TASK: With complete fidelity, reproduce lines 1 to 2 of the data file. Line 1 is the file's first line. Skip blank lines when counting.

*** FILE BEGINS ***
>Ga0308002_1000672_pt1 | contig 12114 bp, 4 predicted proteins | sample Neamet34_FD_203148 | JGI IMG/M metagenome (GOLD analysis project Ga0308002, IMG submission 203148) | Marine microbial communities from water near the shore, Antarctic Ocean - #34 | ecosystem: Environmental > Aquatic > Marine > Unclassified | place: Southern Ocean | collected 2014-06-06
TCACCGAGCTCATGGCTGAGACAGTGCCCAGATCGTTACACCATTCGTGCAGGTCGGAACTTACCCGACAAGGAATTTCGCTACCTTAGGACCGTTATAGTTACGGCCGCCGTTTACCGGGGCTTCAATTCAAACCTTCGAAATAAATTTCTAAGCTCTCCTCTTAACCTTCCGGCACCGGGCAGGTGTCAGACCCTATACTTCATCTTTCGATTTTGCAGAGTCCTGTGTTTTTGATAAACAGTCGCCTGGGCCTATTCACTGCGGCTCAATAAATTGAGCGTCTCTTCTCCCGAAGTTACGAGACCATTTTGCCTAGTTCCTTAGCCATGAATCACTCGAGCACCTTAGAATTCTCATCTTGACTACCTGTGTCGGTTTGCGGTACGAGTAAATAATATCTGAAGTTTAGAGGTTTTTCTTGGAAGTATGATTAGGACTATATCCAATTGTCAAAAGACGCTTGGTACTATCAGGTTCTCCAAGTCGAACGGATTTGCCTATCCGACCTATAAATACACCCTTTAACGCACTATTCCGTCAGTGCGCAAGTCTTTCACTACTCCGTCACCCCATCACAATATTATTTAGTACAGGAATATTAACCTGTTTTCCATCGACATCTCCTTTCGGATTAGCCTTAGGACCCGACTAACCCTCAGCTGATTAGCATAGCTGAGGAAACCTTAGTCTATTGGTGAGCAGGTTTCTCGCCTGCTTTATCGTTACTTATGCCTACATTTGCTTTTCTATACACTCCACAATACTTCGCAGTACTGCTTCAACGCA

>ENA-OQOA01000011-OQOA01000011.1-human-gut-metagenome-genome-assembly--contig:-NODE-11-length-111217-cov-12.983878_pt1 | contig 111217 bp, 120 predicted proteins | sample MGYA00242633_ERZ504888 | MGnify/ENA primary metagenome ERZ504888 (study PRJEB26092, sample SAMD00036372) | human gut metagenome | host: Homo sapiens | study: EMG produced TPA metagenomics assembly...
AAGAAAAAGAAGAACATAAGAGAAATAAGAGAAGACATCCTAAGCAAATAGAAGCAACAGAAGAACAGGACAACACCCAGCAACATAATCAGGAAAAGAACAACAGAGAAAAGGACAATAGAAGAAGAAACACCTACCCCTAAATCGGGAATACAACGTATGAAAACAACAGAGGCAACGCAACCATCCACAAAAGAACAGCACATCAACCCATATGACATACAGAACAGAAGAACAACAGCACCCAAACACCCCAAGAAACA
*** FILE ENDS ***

>Ga0308002_1000672_pt1 | contig 12114 bp, 4 predicted proteins | sample Neamet34_FD_203148 | JGI IMG/M metagenome (GOLD analysis project Ga0308002, IMG submission 203148) | Marine microbial communities from water near the shore, Antarctic Ocean - #34 | ecosystem: Environmental > Aquatic > Marine > Unclassified | place: Southern Ocean | collected 2014-06-06
TCACCGAGCTCATGGCTGAGACAGTGCCCAGATCGTTACACCATTCGTGCAGGTCGGAACTTACCCGACAAGGAATTTCGCTACCTTAGGACCGTTATAGTTACGGCCGCCGTTTACCGGGGCTTCAATTCAAACCTTCGAAATAAATTTCTAAGCTCTCCTCTTAACCTTCCGGCACCGGGCAGGTGTCAGACCCTATACTTCATCTTTCGATTTTGCAGAGTCCTGTGTTTTTGATAAACAGTCGCCTGGGCCTATTCACTGCGGCTCAATAAATTGAGCGTCTCTTCTCCCGAAGTTACGAGACCATTTTGCCTAGTTCCTTAGCCATGAATCACTCGAGCACCTTAGAATTCTCATCTTGACTACCTGTGTCGGTTTGCGGTACGAGTAAATAATATCTGAAGTTTAGAGGTTTTTCTTGGAAGTATGATTAGGACTATATCCAATTGTCAAAAGACGCTTGGTACTATCAGGTTCTCCAAGTCGAACGGATTTGCCTATCCGACCTATAAATACACCCTTTAACGCACTATTCCGTCAGTGCGCAAGTCTTTCACTACTCCGTCACCCCATCACAATATTATTTAGTACAGGAATATTAACCTGTTTTCCATCGACATCTCCTTTCGGATTAGCCTTAGGACCCGACTAACCCTCAGCTGATTAGCATAGCTGAGGAAACCTTAGTCTATTGGTGAGCAGGTTTCTCGCCTGCTTTATCGTTACTTATGCCTACATTTGCTTTTCTATACACTCCACAATACTTCGCAGTACTGCTTCAACGCA